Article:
Demetrious Faust ended up with a plethora of charges this past weekend. According to reports in Clarke County, he allegedly committed the following acts:
- Threatened the lives of police officers
- Tied the doors to a Georgia courthouse shut
- Climbed a parking deck attendant's booth
- Indecently exposed himself to officers
- Repeatedly ignored commands from authorities
- Shouted and cursed people
- Trapped a judge in the courthouse
The reasoning for Faust's behavior has not been given. He communicated to an officer that he was upset because someone stole his tools, but after that, no one was clear as to why he was acting this way. Everything occurred at 10:30 AM on Broad Street in Athens.
He was allegedly taken to a hospital and cleared by a doctor before being transported to Clarke County Jail.
Faust has been charged with felony terroristic threats, felony obstruction, public indecency, disorderly conduct and interference with government property.
Let's look at the law behind the two felonies Faust is being accused of committing last Sunday.
Obstruction in Georgia
Obstruction of a Law Enforcement Officer in Georgia can be a misdemeanor or a felony. According to the statutes below, the only difference between the obstruction offenses is offering or committing violence towards the officer.
A misdemeanor obstruction charge is defined by Georgia law as “when a person knowingly or willfully obstructs or hinders any law enforcement officer in the lawful discharge of his official duties.” O.C.G.A. §16-10-24(a).
If you are convicted of the misdemeanor obstruction offense, you could face up to twelve months in jail, up to $1,000 in fines, or both.
A felony obstruction charge is defined by Georgia law as “when a person knowingly and willfully resist, obstruct, or oppose any law enforcement officer, prison guard, correctional officer, community supervision officer, probation officer, or conservation officer in the lawful discharge of his or her official duties by offering or doing violence to the person.” O.C.G.A. §16-10-24(b).
If you are convicted of the felony obstruction offense, you could face anywhere from one to five years in prison, a minimum fine of $300, community service, or anger management classes.
Terroristic Threats in Georgia
Georgia law defines terroristic threats in Georgia as when a person “threatens to commit any crime of violence, to release any hazardous substance, or to burn or damage any property with the purpose of terrorizing another or of causing the evacuation of a building, place of assembly, or facility of public transportation or otherwise causing serious public inconvenience or in reckless disregard of the risk of causing such terror or inconvenience.” O.C.G.A. §16-11-37.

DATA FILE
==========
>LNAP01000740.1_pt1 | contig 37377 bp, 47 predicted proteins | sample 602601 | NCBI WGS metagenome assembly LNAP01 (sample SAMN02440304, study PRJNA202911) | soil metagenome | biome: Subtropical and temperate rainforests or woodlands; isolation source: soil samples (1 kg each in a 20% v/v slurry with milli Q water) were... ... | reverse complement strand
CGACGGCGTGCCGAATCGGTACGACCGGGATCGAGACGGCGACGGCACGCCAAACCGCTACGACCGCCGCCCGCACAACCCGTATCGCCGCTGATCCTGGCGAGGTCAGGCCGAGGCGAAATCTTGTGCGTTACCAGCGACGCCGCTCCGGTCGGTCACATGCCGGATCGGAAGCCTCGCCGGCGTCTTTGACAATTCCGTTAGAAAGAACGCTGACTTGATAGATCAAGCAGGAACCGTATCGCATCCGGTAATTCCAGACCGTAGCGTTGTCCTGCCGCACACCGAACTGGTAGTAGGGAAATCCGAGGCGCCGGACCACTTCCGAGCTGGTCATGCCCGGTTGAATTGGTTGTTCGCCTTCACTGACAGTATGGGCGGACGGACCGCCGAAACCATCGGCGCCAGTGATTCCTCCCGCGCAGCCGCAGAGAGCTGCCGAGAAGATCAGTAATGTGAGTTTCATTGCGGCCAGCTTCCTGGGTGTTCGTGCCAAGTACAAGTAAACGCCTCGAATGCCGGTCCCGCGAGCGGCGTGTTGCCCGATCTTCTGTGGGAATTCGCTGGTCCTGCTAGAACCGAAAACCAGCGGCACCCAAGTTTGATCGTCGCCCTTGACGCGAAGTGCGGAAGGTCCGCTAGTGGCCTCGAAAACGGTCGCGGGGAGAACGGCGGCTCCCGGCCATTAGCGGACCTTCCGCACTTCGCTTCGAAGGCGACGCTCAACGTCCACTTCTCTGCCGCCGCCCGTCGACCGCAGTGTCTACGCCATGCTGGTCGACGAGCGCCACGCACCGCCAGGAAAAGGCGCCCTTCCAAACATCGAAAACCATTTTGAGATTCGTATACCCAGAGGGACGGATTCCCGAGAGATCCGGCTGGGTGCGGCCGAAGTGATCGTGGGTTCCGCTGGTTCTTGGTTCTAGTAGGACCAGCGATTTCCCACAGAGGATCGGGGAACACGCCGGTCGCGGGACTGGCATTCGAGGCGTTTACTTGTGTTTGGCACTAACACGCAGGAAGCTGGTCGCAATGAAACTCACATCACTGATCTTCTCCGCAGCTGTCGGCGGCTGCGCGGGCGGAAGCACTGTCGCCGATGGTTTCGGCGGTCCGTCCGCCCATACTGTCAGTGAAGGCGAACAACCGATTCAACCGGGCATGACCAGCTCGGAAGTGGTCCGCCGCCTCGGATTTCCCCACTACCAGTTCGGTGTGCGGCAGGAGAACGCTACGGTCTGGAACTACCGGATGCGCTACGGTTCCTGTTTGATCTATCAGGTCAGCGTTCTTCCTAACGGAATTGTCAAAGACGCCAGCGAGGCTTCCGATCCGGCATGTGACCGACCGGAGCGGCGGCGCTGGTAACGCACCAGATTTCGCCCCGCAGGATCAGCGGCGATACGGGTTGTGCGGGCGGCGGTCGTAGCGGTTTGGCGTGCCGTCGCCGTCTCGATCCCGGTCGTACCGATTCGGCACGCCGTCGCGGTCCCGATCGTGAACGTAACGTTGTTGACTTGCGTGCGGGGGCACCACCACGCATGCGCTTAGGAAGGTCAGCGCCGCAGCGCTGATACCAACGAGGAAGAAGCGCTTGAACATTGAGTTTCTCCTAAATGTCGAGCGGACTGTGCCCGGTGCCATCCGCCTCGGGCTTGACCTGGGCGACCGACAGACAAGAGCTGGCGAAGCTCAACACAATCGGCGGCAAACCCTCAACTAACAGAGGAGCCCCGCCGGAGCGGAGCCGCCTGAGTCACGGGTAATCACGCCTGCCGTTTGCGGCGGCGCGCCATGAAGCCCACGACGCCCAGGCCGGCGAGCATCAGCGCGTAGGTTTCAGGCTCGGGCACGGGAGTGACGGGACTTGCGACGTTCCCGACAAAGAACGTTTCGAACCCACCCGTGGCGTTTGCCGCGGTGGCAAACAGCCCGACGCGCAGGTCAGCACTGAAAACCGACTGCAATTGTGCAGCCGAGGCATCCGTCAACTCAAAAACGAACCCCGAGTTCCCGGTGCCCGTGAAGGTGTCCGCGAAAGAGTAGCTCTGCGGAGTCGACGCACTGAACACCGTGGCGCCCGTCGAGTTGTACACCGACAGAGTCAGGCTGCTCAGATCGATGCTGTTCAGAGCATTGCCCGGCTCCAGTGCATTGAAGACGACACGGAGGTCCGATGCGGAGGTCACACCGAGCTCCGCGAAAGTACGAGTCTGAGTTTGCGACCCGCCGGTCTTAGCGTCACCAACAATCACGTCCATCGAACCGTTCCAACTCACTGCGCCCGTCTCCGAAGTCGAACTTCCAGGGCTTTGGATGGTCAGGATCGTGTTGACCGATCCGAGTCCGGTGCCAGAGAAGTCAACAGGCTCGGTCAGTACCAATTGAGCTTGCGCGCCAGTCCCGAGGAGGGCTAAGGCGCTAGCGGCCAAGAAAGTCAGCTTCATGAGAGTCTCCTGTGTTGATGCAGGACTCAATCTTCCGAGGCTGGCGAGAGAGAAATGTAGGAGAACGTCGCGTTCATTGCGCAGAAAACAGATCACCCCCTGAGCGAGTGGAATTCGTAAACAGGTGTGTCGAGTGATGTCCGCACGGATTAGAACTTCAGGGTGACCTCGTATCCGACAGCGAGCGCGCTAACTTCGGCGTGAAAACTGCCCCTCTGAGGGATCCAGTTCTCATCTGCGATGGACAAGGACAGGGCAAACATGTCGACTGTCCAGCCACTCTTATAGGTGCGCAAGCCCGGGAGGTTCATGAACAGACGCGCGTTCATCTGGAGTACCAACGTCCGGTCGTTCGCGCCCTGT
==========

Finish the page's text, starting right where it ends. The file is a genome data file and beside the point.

Terroristic Threats in Georgia can be considered as a misdemeanor or a felony. The dividing line between the felony and misdemeanor charge is if the threat suggests the death of the victim.
If a misdemeanor, then the consequences are up to one year in jail, up to $1,000 fines, or both.
If a felony, then the consequences are between one to five years in prison, a fine up to $1,000, or both. The penalties will be even greater if the threat is made with the intent to retaliate or threaten any person attending a judicial or administrative proceeding, law enforcement officer, community supervision officer, probation officer, prosecuting attorney or judge relating to the commission of an offense.
We never assume someone is guilty of everything the police have charged them with. In fact, many times the police escalate the situation and create the circumstances that instigate more bad behavior. We will investigate your case and determine if the actions of the police instigated further violations of the law. If you or a loved one have been charged with a crime in Georgia, contact a Georgia Criminal Defense Lawyer today. Our lawyers can walk you through the process step by step and look into what Georgia Criminal Defenses may apply to your particular case.